Irish Gentleman, Dancing Master, Australian Convict
Edward Elliot was a highly respected dancing master from Ireland whose life was turned around when he was accused of rebellion and sent as a convict to New South Wales.
Born on 2 October 1770 in Limerick, Ireland, Edward (Edmund) came from a well-connected family, his grandfather was a captain, and other relatives included a cavalry officer, lieutenants and captains. Edward became a talented dancing master and at the age of 35 married Mary O’Shaunnessy at St. Mary’s Cathedral, Church of Ireland, Limerick on 28th July, 1806.
As a Dancing Master, Edward travelled around a regular circuit of towns and villages where he taught dancing and held dances. There would be great excitement when the dancing master arrived as his visit was “a signal for universal fun and relaxation“ and ensured several weeks of music and dancing. Dancing masters were always treated with the greatest hospitality and might stay in one farmer’s house for the duration of their visit, or in a different house each night. His students learnt not only the steps and figures of the dance, but also a number of other useful skills: improving posture, grace and bearing, and good manners – how to invite a girl to dance, and how to politely accept. Many dancing masters provided their own music and carried a small fiddle so they could play as they demonstrated the steps. Students learnt the country dances, cotillions, and quadrilles popular at the time, while the most advanced dancers were also taught the solo dances that were highly esteemed for the skill required to dance them well. Dances now regarded as the basis of the tradition – St Patrick’s Day, The Blackbird, Three Sea Captains – were devised around this time, and perhaps Edward helped in their creation.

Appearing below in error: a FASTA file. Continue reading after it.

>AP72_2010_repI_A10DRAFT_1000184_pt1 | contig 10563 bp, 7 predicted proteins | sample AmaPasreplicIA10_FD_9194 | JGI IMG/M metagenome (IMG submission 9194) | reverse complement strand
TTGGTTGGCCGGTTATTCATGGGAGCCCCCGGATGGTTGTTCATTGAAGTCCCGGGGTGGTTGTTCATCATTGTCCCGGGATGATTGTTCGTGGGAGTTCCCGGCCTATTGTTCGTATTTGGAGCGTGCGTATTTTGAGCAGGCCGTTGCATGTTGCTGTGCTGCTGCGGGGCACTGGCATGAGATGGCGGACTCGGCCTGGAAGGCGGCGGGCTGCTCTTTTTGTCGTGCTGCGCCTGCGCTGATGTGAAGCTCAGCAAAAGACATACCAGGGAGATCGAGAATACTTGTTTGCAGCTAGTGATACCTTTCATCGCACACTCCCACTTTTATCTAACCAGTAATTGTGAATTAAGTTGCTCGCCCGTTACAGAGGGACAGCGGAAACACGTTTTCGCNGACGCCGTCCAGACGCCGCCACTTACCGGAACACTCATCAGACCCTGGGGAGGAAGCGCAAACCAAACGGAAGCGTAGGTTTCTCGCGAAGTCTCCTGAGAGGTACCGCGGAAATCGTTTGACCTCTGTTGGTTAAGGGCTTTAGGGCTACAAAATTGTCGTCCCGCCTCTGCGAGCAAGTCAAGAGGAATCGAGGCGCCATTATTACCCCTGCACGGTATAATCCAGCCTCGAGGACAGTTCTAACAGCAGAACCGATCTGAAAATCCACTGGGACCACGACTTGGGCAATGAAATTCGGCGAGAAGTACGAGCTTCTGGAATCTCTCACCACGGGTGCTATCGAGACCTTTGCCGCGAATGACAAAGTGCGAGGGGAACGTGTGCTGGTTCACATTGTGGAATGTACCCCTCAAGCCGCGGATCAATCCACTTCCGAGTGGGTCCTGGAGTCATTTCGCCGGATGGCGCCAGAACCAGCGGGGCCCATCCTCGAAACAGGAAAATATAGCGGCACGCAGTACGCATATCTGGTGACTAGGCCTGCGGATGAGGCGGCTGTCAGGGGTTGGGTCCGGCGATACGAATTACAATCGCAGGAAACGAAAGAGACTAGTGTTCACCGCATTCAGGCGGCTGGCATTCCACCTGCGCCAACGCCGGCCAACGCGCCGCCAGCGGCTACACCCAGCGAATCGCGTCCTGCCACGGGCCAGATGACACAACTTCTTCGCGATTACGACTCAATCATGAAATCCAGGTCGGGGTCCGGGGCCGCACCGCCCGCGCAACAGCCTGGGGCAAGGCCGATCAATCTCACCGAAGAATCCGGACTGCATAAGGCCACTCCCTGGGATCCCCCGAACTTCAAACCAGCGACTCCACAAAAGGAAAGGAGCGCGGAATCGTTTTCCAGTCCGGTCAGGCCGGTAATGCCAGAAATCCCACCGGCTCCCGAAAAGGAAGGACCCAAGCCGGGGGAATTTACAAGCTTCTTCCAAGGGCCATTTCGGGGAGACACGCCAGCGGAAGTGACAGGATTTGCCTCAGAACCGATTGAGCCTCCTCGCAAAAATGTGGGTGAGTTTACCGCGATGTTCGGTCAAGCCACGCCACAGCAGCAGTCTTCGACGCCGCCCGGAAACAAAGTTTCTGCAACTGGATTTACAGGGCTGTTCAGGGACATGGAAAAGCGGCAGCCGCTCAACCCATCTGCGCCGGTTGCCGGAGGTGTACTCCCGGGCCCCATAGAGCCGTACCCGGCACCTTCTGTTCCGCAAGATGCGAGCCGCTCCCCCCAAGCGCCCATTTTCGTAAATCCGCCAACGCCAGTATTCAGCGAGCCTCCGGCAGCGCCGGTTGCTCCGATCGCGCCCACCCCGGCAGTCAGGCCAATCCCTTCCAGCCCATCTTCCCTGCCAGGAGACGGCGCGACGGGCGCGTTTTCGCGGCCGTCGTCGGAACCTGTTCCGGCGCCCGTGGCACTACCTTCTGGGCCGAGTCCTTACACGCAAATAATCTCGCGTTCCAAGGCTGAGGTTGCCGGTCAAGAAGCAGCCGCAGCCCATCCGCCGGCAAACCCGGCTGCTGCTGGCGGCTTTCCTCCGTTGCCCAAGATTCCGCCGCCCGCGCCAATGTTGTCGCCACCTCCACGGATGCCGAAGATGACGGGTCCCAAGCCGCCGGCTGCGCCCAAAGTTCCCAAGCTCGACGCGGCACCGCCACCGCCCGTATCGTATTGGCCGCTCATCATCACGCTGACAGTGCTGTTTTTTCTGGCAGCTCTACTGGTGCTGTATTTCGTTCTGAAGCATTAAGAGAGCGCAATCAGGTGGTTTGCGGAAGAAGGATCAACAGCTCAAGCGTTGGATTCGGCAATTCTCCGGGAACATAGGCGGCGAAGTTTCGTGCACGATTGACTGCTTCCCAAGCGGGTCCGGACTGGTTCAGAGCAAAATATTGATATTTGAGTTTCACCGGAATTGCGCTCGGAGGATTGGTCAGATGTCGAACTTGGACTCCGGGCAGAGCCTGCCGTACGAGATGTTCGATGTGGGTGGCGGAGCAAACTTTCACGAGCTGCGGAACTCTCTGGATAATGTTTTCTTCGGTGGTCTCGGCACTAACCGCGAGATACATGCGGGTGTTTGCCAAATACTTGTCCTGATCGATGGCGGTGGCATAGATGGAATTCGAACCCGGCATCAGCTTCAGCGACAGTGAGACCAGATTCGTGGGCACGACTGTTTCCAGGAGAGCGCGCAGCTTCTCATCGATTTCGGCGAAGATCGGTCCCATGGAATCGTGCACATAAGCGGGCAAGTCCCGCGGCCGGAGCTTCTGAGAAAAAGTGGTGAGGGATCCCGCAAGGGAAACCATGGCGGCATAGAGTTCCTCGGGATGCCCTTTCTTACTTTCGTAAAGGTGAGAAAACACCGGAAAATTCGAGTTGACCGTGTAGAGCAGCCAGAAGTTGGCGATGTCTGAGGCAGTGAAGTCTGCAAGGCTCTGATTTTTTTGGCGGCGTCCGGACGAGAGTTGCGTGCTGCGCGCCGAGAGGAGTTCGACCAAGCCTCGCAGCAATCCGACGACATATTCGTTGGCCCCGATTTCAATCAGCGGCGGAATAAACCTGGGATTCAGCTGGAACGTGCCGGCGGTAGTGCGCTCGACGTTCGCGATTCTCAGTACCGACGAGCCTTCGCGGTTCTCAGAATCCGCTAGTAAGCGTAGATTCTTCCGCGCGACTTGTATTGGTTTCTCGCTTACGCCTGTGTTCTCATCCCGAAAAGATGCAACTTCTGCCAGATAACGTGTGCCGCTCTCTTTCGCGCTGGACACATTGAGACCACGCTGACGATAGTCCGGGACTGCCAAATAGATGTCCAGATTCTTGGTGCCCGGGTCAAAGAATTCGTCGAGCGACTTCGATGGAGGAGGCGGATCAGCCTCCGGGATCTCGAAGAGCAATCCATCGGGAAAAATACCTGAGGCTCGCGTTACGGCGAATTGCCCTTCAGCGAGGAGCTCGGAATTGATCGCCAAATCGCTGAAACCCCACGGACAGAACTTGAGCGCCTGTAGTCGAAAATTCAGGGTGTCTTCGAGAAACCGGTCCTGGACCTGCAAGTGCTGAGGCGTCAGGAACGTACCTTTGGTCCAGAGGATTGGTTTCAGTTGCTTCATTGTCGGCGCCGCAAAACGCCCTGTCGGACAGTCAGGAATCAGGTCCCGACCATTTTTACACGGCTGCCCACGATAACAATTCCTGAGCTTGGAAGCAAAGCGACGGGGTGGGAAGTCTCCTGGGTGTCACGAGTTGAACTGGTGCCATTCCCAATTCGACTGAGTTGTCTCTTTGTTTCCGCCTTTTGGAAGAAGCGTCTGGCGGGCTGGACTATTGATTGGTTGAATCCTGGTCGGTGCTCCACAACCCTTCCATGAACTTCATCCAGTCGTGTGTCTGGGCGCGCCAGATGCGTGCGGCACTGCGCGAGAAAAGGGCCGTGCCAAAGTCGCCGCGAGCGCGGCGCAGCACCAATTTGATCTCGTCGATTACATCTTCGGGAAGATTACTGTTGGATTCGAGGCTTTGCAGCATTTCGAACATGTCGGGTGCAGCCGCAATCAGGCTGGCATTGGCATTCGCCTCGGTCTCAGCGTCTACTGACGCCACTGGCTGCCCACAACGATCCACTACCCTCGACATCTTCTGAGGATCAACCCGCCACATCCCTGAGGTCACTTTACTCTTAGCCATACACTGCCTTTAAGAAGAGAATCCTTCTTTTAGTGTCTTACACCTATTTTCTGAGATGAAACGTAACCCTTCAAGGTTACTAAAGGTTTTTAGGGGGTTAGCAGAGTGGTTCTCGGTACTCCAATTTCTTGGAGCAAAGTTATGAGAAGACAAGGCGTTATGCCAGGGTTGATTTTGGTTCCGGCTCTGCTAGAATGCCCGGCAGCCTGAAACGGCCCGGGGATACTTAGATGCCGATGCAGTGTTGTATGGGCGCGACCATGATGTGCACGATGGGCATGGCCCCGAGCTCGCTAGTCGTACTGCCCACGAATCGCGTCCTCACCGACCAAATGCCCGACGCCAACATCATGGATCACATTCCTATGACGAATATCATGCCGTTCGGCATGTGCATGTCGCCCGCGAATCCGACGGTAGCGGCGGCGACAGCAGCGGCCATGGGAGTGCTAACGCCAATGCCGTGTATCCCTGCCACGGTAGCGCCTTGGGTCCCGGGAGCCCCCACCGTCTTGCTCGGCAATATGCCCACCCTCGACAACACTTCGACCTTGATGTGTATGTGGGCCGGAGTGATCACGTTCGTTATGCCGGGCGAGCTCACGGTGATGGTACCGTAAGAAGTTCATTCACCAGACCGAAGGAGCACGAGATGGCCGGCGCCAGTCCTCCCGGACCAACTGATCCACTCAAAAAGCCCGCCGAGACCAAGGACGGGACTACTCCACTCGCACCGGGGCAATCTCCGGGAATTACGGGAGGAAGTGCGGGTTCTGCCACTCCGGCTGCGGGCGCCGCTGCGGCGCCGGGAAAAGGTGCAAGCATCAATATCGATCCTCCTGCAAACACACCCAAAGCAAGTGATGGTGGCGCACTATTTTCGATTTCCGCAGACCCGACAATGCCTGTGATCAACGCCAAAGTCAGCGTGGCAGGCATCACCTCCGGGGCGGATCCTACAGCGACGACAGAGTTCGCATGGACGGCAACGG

The first [best] dancer I ever met – he was the first in Munster, Leinster or Ulster, an inventor, sir, of dancing himself – his name was Edward Elliott (Ellard).